I made mine from a quilted knit that's been in my stash for a long time.  I think I got it at Hancock's.  I've seen a few similar knits online at Stylemaker Fabrics.  It's super easy to work with and looks terrific in this style.  I think a few more of these knit skirts are in my future.  Easy to make, easy to launder, and doesn't wrinkle after sitting at a desk all day!

Friday, November 24, 2017

Gearing up

My sewing has been sporadic for the last few years.  Life gets in the way if you let it, and I did.  It's time to get back to it, especially to enjoy the creative aspects and regain those times where I zone out from the world mid project.  What a great stress buster!  I'm pretty uninspired when I look in my closet these days, so it will be lovely to have clothing I'm excited to wear, fits nicely, and is well made.  I'm fed up with fast fashion and the state of the garment industry so my action will support how I feel about the sustainability of our planet and our responsibility to care for the earth.

I'm not known for doing things the easy way, so I've decided to be a little extreme in 2018.  I'm committing to a challenge of only having things enter my wardrobe that I've made.  This is part of a 2018 Ready to Wear Fast that Sarah Gunn at Goodbye Valentino has organized.  I wasn't going to actually register for the challenge, but changed my mind.  I decided it will be a good way to stay accountable, and the sewing community that results should be alot of fun and inspiration.  Sarah's success with fasting from ready to wear when she started her blog several years ago alone is enough inspiration to give it a try.  The garments she has produced are fabulous!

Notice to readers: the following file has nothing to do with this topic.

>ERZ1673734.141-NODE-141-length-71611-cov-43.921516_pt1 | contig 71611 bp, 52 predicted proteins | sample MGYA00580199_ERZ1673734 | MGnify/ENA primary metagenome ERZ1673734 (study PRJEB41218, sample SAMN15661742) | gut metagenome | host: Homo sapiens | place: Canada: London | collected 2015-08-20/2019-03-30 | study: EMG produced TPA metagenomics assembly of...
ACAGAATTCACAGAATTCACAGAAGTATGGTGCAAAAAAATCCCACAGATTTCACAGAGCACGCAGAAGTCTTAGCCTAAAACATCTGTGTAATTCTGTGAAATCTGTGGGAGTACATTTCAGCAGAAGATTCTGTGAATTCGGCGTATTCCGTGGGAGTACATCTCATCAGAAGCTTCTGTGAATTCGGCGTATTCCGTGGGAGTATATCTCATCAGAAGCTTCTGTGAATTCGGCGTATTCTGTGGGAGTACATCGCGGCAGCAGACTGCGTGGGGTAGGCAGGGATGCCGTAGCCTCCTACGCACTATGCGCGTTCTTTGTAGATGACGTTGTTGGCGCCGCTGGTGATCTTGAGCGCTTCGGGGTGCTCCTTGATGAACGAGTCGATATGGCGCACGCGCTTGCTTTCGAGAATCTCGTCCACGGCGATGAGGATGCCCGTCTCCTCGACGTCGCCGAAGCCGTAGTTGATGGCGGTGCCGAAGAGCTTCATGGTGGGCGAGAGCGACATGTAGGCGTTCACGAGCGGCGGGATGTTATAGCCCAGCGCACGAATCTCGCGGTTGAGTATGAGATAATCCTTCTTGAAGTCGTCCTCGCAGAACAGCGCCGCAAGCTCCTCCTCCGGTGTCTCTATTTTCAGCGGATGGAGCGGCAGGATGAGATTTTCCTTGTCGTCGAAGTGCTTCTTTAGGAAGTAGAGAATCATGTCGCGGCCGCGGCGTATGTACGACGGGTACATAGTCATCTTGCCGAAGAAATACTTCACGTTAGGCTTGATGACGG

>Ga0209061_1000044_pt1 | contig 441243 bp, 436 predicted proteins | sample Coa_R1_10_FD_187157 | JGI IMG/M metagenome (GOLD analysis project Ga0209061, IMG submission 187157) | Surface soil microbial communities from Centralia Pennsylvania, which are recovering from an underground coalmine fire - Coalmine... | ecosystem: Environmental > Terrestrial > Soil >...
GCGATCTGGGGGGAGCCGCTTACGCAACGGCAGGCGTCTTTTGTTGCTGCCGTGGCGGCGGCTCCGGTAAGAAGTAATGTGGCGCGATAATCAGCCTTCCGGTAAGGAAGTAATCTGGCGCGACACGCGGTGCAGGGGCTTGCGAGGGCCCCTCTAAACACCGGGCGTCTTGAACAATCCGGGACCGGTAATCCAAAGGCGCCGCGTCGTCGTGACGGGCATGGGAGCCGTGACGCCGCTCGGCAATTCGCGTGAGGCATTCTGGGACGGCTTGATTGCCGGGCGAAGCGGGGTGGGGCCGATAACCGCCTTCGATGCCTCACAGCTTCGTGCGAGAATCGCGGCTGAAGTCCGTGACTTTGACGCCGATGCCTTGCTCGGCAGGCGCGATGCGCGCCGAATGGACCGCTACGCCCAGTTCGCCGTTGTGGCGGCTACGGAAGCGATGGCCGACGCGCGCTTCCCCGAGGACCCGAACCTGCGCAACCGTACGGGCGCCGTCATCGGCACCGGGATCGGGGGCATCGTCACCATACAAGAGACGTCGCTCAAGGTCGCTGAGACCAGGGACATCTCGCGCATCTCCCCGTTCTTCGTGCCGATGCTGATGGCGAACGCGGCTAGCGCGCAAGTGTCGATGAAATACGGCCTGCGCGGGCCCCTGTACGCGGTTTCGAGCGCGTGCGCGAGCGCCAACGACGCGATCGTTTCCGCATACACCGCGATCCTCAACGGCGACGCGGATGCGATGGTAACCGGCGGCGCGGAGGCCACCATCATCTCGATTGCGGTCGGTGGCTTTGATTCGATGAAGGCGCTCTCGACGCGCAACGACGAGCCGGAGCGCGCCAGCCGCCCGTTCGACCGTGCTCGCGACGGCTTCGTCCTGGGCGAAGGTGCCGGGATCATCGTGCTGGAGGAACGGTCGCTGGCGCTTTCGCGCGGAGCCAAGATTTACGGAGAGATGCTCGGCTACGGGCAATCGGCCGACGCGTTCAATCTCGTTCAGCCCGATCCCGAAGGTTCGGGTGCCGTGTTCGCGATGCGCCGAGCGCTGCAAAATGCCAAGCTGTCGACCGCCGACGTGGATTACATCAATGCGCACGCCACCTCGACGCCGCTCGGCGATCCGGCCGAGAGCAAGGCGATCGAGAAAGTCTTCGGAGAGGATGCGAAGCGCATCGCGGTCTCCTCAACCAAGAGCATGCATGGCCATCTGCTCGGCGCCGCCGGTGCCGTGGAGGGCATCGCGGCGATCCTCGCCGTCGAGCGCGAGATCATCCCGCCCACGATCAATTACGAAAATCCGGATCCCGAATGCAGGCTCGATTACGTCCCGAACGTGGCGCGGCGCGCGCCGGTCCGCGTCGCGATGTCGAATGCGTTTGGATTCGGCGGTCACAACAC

Here's to gearing up for the challenge!

P.S.  Did you know that Heather Lou was inspired to start Closet Case Patterns as a result of her decision to wear only clothes that she made?  True story!

The Tunic Bible Inspired Dress

If you haven't purchased The Tunic Bible yet don't wait another minute!  I've had mine for awhile and couldn't choose betwe...